1120 SW Fifth Ave, Suite 800, Portland, OR 97204
November 29, 2012 City Council voted unanimously to approve the Street by Street initiative through an Ordinance whick includes a Report and residential street options: Shared Residential Street and Separated Residential Street. A Pathway Only is also available where conditions warrant. These supplement the Traditional Residential Street standard.
Use the Street by Street Eligibility & Application Form to submit a request.
See City Council Documents for the Street by Street ("Up out of the Mud") Report and One Page Overview
Typical Cross Sections
Residential Streets are those classified in the Transportation System Plan (TSP) as Local Service Streets with adjacent single family residential zoning, outside of Pedestrian Districts. Map books of Residential Street data may be used to inform and guide decisions. The following maps are available (Street by Street Maps on left sidebar):
Residential Street SURFACE (paved / unpaved) and MAINTENANCE RESPONSIBILITY (City / private property owner)
Local Streets and the STORMWATER Areas they are located
Local PLACES and DESTINATIONS
STREET LENGTHS and SEGMENTS (coming soon!)
Use Portland Maps for (search by property address) :
Transportation System Plan (TSP) street classification [Transportation - Transportation System Plan]
Zoning maps [Maps - Zoning]
Stormwater Management - Infiltration and Soils maps [Environmental - Stormwater Management]
Street by Street: Why Performance Based Streets
No two streets are alike. The streets in Portland fall within a wide range of quality, size and utility, from puddle-filled gravel alleys to boulevards with flawless asphalt, sidewalks and natural stormwater filtration.
The City of Portland, as with all major cities, has a set of rules – called standards – that dictate the dimensions, materials and quality a street must be to pass as acceptable. Standards ensure that a city doesn’t have a haphazard system of street types that don’t line up with one another or achieve the same goals. Railroads, for example, use a standard width between the two rails to make sure that most trains can use the rail system seamlessly. Portland uses the same approach in moving pedestrians, bikes and vehicles. We also consider stormwater and the needs of people with mobility issues.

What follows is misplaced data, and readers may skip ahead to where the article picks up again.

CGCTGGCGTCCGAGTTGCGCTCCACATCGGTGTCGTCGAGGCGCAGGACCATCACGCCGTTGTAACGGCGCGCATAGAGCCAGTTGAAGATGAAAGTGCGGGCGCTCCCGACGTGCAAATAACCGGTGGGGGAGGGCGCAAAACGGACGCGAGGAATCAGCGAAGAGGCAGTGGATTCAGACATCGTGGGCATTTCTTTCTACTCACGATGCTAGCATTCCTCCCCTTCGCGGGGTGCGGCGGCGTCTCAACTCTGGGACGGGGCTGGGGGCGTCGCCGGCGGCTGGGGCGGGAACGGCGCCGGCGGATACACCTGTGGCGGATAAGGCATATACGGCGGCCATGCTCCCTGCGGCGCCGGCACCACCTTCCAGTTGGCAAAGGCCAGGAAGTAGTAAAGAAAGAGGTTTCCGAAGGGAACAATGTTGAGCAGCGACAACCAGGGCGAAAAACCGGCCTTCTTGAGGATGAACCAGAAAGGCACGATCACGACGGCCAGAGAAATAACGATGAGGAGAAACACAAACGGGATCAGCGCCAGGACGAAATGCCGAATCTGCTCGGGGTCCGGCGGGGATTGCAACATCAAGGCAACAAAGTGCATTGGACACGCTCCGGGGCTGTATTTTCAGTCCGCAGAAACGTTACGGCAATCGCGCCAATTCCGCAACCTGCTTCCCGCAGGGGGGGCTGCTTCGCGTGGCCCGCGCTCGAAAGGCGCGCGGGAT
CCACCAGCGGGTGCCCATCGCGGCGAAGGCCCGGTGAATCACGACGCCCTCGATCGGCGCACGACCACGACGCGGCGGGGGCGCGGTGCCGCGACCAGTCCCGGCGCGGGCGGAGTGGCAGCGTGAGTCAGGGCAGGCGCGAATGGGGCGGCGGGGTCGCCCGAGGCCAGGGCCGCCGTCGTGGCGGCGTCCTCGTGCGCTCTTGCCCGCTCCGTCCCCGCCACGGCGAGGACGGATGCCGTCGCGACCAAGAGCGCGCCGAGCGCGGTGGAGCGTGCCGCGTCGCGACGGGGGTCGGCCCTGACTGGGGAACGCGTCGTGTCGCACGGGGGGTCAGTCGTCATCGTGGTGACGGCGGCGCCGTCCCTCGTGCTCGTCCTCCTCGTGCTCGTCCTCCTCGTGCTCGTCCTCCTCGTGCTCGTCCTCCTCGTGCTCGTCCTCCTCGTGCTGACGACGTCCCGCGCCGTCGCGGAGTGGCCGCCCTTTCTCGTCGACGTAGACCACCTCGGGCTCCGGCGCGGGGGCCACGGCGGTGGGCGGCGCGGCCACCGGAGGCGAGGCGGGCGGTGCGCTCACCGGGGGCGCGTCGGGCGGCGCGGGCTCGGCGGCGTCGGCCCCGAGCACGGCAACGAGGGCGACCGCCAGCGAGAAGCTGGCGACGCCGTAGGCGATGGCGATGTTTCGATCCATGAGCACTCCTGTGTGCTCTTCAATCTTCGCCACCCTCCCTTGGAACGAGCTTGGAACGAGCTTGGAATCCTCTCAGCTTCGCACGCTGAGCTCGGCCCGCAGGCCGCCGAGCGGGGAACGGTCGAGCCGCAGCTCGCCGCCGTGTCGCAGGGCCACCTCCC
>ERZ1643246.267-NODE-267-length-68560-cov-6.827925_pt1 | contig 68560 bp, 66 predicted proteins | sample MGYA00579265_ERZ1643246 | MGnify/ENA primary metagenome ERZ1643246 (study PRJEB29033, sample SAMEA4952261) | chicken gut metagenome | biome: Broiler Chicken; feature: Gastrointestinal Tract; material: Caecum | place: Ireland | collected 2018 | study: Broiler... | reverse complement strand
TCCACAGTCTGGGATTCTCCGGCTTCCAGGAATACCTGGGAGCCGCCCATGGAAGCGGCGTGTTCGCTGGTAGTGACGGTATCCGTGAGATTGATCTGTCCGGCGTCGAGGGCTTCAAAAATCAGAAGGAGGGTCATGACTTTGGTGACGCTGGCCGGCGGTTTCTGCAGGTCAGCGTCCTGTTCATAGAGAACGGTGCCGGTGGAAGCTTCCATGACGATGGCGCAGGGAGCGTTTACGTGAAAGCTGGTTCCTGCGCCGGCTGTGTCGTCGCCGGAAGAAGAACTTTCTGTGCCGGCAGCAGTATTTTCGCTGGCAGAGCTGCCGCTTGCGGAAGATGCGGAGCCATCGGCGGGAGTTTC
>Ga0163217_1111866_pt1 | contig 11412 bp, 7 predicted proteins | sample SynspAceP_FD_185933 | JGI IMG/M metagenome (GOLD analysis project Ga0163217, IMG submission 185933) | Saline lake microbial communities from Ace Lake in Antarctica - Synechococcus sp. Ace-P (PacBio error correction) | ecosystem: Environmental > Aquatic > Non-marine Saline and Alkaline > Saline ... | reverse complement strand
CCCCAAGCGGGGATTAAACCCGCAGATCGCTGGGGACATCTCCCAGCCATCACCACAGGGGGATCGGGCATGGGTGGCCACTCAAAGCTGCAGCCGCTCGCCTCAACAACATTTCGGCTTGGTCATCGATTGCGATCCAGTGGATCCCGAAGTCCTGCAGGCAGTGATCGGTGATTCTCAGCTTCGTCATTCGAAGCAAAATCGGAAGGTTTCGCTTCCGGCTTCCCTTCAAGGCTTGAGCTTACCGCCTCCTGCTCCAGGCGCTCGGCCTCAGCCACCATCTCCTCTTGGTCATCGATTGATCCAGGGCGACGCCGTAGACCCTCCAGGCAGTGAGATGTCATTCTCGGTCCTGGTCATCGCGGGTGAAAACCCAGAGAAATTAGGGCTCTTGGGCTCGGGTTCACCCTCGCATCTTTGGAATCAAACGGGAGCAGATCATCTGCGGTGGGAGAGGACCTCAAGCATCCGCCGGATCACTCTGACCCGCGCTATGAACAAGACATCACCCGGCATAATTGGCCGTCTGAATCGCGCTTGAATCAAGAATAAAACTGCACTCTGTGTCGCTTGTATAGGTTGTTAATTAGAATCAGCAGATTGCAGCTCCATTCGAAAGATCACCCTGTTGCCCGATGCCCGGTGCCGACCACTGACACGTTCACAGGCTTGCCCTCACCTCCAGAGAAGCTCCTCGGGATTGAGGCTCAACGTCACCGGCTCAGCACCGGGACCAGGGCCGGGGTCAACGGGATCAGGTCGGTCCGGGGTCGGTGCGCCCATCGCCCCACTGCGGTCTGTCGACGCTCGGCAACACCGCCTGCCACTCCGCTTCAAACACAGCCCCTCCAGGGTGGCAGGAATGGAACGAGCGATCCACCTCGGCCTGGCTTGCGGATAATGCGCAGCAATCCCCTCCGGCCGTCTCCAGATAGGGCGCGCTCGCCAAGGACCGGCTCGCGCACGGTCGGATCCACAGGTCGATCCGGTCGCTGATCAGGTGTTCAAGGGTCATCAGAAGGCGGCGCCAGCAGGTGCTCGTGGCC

Unfortunately, the space within Portland city limits has not always been a part of Portland, and the standards the City uses to guide street-building have changed over the years. This means that despite the City’s best efforts, there is not a perfect street system in Portland where every mile of every street is made of similar materials and is of the same quality – even the width of streets differs. In fact, many miles of Portland streets are unpaved and many more miles of street lack sidewalks or a place to walk. This is especially true of parts of Portland that used to be outside city limits, where rules requiring street and sidewalk building weren’t as comprehensive as they are today.
To bring streets into an acceptable state, where there is adequate safety and mobility for people driving, walking, bicycling and using a wheelchair, residents and developers must spend tens of thousands of dollars. And although many of your neighbors have chosen to make this investment, it’s out of reach for others.
There are also those who do not want to bring a section of street with a sidewalk into a better condition in front of their house of business, only to see the rest of their street stay the same. These Portlanders ask the City why it makes sense for them to place one piece in what is a large puzzle of streets and sidewalks.
So this leads to a problem: The City of Portland and its leaders want as many Portlanders as possible to have high-quality, safe streets and walkways, but the City can’t afford to build all these streets and residents and business owners say it doesn’t always make sense for them to install a few dozen feet of quality pavement and sidewalk on a miles-long street.
To consider solving this problem, Mayor Sam Adams approached the Portland Bureau of Transportation and asked for help. Is there another way we can get the safety and mobility were looking for from streets without forcing Portlanders to build to the Portland standards? Is it possible to collect a fee from property developers so the City can build connections that make clearer connections instead of an unconnected piece of sidewalk on a street that will remain below standards?
To work through these questions, the Transportation Bureau looked at a way to give Portlanders lower-cost options that improve safety and mobility. It’s called Street by Street.
Summary of Street by Street Initiative available at Nov 29th City Council
Ordinance November 29 2012
Ordinance November 29 2012
Report adopted by City Council - Nov 29 2012